6. ^ Tomkins, Stephen (2020). The Journey to the Mayflower. New York and London: Pegasus. p. 259. ISBN 9781473649101.
  7. ^ Wallace Nutting (1921). Furniture of the Pilgrim century: 1620–1720, including colonial utensils and hardware. Marshall Jones Company. p. 182.
  8. ^ Tomkins. The Journey to the Mayflower. p. 289.
  9. ^ a b Tomkins. The Journey to the Mayflower. p. 320.
  10. ^ Tomkins. The Journey to the Mayflower. p. 325.
  11. ^ Philbrick, p. 19.
  12. ^ Philbrick, p. 25.
  13. ^ David Lindsay, Mayflower Bastard: A Stranger amongst the Pilgrims (St. Martins Press, New York, 2002) p. 31
  14. ^ Donald F. Harris, PhD., the Mayflower Descendant (July 1994) vol. 44 no. 2 pp. 112–114.
  15. ^ Eugene Aubrey Stratton. Plymouth Colony: Its History and People, 1620–1691, (Ancestry Publishing, Salt Lake City, UT, 1986) p. 413
  16. ^ Philbrick, p. 46.
  17. ^ Philbrick, p. 125.
  18. ^ Steele, Ashbel (1857). Chief of the Pilgrims: Or, The Life and Time of William Brewster, Ruling Elder of the Pilgrim Company That Founded New Plymouth, the Parent Colony of New England, in 1620, p. 353, Philadelphia, PA, US: J.B. Lippincott.
  19. ^ Philbrick, p. 172.
  20. ^ Charles Edward Banks, The English Ancestry and Homes of the Pilgrim Fathers: who came to Plymouth on the Mayflower in 1620, the Fortune in 1621, and the Anne and the Little James in 1623 (Baltimore, MD.: Genealogical Publishing Co., 2006) pp. 36, 37
  21. ^ a b Bangs, Jeremy Dupertius (2012). The Mayflower Quarterly, vol. 78, no. 2 (June), p. 145.
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  23. ^ Harris, Donald F. (1994). "The More Children of the Mayflower, Part III," The Mayflower Descendant, Vol. 44, no. 2 (July), p. 4.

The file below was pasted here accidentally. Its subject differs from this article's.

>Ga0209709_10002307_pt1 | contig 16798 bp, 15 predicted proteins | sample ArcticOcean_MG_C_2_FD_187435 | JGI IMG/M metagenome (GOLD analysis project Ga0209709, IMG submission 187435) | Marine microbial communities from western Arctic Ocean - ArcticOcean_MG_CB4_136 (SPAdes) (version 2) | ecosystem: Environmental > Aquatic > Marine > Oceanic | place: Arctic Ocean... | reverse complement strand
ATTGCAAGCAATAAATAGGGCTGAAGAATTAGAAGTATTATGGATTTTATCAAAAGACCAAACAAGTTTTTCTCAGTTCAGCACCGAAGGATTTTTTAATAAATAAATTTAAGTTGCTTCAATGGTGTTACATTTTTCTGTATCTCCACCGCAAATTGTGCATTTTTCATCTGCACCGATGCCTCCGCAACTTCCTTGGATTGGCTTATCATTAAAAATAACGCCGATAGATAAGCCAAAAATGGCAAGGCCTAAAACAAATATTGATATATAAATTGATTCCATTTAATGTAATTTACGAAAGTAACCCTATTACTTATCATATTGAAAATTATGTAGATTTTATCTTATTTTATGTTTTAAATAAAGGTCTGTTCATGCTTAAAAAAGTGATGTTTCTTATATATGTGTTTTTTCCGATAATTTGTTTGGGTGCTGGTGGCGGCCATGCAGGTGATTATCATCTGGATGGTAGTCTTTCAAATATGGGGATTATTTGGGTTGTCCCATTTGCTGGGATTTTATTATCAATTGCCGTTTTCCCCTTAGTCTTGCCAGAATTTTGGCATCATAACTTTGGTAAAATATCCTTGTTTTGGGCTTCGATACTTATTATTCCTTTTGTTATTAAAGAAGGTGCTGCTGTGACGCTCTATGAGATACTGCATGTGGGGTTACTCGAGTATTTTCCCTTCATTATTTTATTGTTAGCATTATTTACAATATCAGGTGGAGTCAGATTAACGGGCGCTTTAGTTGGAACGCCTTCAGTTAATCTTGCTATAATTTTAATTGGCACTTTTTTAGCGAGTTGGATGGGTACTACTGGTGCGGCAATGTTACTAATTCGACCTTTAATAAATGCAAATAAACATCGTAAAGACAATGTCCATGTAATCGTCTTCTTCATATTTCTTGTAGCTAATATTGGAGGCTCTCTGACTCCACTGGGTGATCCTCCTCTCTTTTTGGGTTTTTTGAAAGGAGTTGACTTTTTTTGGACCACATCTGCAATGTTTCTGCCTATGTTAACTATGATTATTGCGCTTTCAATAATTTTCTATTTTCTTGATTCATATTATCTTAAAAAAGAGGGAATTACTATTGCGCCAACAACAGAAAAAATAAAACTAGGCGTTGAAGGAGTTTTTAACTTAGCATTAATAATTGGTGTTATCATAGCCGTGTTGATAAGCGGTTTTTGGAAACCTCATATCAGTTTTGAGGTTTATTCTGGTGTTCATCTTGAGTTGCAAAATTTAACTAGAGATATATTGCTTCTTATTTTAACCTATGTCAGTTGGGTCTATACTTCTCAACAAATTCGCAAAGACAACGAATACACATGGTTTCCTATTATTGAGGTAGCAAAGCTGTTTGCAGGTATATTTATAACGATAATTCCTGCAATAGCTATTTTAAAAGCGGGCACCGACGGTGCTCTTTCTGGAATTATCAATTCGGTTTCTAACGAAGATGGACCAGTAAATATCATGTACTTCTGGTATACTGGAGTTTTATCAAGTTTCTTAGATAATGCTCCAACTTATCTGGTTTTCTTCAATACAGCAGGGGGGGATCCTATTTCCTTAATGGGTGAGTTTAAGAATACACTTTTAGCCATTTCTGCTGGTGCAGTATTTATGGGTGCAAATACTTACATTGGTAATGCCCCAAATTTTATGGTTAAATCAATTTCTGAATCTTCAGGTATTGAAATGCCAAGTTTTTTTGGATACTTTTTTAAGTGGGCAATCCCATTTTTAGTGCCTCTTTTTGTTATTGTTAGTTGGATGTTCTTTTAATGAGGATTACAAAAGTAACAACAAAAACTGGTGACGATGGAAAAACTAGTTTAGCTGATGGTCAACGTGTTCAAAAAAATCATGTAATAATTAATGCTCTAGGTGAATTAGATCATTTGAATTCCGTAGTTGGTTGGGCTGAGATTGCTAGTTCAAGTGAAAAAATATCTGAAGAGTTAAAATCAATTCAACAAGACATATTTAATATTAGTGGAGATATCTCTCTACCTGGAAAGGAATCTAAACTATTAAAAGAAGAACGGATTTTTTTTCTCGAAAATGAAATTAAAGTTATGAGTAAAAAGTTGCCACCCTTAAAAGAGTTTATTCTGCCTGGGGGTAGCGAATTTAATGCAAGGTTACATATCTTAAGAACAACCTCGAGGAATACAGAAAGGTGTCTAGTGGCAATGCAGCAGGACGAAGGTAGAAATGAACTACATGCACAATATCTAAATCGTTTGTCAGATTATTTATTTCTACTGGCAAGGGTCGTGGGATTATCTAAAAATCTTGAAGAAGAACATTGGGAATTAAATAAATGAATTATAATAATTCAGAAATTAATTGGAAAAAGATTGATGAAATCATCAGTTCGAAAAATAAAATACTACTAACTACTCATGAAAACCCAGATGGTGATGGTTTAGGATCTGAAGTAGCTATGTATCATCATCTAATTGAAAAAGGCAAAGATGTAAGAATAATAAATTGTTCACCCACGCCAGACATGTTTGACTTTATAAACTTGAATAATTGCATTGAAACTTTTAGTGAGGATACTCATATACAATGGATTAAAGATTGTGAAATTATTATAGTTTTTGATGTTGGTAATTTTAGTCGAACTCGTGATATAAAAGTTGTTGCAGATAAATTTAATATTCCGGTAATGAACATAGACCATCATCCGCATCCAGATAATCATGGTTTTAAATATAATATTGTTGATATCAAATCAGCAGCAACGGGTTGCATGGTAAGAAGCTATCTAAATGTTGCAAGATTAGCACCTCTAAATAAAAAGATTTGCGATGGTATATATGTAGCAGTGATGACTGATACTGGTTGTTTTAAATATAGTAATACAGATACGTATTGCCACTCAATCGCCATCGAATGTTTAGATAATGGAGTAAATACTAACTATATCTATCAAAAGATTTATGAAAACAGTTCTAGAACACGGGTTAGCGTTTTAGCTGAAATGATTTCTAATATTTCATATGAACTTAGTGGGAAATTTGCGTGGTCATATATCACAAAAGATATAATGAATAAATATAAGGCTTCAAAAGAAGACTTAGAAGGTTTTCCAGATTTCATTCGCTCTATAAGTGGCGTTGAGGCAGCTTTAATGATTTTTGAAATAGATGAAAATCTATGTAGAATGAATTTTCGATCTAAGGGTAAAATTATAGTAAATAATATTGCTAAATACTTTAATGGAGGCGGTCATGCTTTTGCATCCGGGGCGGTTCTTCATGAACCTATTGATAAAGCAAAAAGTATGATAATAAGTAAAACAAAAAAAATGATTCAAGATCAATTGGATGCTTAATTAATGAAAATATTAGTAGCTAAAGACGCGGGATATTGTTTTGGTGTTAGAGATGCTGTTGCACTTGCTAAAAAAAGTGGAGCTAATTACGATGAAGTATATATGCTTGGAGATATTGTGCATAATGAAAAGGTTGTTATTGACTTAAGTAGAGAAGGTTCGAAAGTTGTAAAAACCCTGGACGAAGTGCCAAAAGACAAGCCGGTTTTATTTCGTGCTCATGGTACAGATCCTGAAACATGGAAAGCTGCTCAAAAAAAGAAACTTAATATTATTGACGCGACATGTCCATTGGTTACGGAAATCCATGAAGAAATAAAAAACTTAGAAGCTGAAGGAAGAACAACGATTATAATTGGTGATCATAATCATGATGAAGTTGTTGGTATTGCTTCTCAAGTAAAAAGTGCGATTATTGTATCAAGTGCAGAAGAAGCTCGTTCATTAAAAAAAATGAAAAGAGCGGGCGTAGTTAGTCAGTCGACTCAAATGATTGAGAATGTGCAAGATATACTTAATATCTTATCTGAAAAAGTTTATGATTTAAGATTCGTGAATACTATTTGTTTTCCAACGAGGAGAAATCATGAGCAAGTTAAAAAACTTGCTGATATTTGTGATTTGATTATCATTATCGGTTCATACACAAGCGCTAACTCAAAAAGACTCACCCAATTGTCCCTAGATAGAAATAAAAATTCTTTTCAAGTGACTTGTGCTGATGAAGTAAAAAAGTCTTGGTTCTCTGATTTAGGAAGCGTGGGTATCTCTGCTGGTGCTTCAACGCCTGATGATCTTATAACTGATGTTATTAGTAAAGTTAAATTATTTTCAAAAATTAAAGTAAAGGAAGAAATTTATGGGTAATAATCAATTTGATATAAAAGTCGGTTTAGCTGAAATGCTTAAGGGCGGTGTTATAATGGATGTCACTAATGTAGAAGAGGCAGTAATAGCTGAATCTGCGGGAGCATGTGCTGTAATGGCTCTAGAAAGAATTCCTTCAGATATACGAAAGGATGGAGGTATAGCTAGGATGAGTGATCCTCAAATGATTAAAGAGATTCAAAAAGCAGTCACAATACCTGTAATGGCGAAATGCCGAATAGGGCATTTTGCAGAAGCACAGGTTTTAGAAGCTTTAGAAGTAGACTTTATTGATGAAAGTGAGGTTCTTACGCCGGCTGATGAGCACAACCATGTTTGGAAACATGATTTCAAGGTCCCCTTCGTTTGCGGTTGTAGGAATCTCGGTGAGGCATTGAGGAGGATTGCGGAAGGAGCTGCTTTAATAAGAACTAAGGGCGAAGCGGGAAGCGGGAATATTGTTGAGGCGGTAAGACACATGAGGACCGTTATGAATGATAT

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  25. ^ Nick Bunker, Making Haste from Babylon: The Mayflower Pilgrims and Their New World, (New York: Alfred A. Knopf, 2010) pp. 253–254
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  28. ^ Caleb H. Johnson, The Mayflower and Her Passengers (Indiana: Xlibris Corp., copyright 2006 Caleb Johnson), pp. 94 & 98
  29. ^ Memorial for William Brewster at findagrave
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Sources[edit]

Further reading[edit]

  • Burt, Daniel S. (2004). The Chronology of American Literature: America's Literary Achievements from the Colonial Era to Modern Times. Houghton Mifflin Harcourt. ISBN 9780618168217.[full citation needed]
  • Brewster, Emma C., The Brewster Genealogy, 1566–1907: a Record of the Descendants of William Brewster of the "Mayflower," ruling elder of the Pilgrim church which founded Plymouth Colony in 1620 (New York: Grafton Press. 1908), Volume 1, Volume 2.
  • Time Inc (29 November 1948). LIFE. Time Inc. p. 129.
  • 'Brewster, William' in the American National Biography (2000) and the Oxford Dictionary of National Biography (2004).
  • Mary B. Sherwood, Pilgrim: A Biography of William Brewster (1982)
  • Richard Greaves and Robert Zaller, eds. Biographical Dictionary of British Radicals in the Seveneeth Century (1982)
  • Dorothy Brewster, William Brewster of the Mayflower (1970)
  • Merrick, Barbara Lambert, ed. (2003). William Brewster of the Mayflower and the Fifth Generation Descendants of His Son Love. Mayflower families in progress. Plymouth, MA, US: General Society of Mayflower Descendants.
  • Dowsing, J. Places of the Pilgrim Fathers Sunrise Press, London.
  • David Beale, "The Mayflower Pilgrims: Roots of the Puritan, Presbyterian, Congregationalist, and Baptist Heritage" (Greenville, SC: Emerald House Group and BJU Press, 2000).
  • Schmidt, Gary D. (1 June 2004). A Passionate Usefulness: The Life and Literary Labors of Hannah Adams. ISBN 9780813922720.

External links[edit]